12. Prioritize rather than procrastinate. [When you get the feeling that you have a lot to do, identify the most important activity you need to do today or most pressing deadline, can help you channel your focus].
  13. Identify the physical environment, and conditions where you do your work best. [For some this may be a noisy café, or while listening to background music, for others, it may be a decluttered, quiet, space with little background noise].
  14. Identify tasks or activities that you are good at doing, and those you enjoy. [This could help you identify roles in team projects, type of job you choose, types of classes to take, selecting an appropriate major, etc].
  15. Take breaks. [Taking frequent breaks during the day to look at your schedule, and re-organize for the next time block can be helpful.  One such strategy is the POMODORO technique].
  16. Having a notepad [or a note taking app readily available whenever possible] taking notes on a fleeting thought or idea that comes to mind can help clear the mind to improve focus.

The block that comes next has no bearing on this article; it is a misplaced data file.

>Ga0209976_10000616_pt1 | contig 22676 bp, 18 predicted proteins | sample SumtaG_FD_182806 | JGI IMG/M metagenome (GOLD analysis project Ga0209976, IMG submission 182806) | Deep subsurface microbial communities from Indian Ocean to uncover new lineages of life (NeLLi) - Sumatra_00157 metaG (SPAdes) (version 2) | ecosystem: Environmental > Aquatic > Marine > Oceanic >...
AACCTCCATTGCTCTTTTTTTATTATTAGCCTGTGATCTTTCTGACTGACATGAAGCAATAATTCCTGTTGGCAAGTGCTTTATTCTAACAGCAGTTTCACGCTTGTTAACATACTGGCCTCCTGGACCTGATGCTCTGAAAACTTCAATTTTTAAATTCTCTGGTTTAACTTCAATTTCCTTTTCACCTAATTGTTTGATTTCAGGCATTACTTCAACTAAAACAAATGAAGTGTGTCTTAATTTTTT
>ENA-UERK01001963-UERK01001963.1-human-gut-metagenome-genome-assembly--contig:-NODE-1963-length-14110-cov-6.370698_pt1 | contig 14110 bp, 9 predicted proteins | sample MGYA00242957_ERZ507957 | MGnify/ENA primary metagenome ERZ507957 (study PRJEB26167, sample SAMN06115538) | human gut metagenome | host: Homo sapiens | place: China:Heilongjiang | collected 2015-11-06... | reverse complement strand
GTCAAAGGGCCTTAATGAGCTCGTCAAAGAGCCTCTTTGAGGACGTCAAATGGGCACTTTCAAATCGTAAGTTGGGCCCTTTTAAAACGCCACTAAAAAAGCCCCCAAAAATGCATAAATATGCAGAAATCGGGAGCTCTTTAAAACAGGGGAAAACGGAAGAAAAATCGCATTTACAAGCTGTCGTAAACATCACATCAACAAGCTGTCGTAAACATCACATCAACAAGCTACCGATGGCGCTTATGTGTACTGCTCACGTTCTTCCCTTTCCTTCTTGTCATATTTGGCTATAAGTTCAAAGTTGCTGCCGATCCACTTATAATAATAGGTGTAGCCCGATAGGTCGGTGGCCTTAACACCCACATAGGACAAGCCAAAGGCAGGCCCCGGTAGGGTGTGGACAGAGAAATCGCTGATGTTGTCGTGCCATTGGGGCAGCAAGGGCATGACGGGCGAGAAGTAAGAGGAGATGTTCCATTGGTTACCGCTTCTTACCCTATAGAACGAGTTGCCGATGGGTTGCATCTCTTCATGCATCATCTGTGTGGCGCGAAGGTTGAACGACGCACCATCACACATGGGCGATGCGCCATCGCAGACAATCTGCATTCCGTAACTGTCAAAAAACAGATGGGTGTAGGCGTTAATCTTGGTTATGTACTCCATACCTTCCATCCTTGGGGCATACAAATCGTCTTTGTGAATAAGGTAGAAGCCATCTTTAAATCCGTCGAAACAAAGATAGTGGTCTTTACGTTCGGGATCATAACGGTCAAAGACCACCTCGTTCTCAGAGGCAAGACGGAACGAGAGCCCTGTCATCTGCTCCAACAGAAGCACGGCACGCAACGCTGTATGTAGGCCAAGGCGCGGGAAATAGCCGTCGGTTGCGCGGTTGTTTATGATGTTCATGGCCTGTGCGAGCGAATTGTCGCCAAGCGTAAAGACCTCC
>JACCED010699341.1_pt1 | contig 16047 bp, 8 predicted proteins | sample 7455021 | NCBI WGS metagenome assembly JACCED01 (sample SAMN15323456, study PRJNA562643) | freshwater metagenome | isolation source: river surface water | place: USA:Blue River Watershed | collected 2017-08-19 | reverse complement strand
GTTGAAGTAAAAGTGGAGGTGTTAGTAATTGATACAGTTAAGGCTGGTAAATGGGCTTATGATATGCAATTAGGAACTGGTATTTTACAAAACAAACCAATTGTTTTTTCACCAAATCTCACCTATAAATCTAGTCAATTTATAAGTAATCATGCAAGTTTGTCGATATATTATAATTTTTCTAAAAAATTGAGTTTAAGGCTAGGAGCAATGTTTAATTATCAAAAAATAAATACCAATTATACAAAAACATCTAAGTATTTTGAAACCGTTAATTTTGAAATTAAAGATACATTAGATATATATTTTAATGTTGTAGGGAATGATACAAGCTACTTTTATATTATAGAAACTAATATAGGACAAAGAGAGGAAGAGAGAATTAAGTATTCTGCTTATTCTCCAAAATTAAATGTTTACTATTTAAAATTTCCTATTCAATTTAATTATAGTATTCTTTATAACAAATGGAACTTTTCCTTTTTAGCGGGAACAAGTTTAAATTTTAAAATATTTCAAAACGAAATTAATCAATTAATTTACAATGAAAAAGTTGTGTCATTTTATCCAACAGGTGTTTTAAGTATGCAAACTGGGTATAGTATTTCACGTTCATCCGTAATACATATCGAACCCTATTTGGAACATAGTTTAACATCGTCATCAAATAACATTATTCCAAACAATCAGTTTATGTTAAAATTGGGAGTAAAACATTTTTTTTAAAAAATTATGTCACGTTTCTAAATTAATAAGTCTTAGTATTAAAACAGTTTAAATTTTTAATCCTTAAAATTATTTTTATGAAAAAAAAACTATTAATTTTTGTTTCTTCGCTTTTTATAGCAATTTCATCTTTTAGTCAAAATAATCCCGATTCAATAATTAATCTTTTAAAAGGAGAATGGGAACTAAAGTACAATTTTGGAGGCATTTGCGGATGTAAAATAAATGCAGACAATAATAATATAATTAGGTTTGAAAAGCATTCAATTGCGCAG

17. Taking notes when reading can help improve focus but also reduce the “cascade of “other” thoughts”.

Other strategies to improve attention/focus:

Additional resources:

  • Answers to distraction Dr Edward Hallowell and Dr John Ratey
  • Focal point, by Brian Tracy
  • The Productivity Project: Accomplishing More by Managing Your Time, Attention, and Energy by Chris Bailey
  • Free to Focus by Michael Hyatt
  • Taking charge of adult adhd by Dr Russell Barkley

Campus resources:

  • Consider improving study skills through the OSU Dennis Learning center.
  • If you would like to be notified of a new post (usually once per month), please enter your email above.

Disclaimer: This article is intended to be informative only. It is advised that you check with your own physician/mental health provider before implementing any changes. With this article, the author is not rendering medical advice, nor diagnosing, prescribing, or treating any condition, or injury; and therefore claims no responsibility to any person or entity for any liability, loss, or injury caused directly or indirectly as a result of the use, application, or interpretation of the material presented.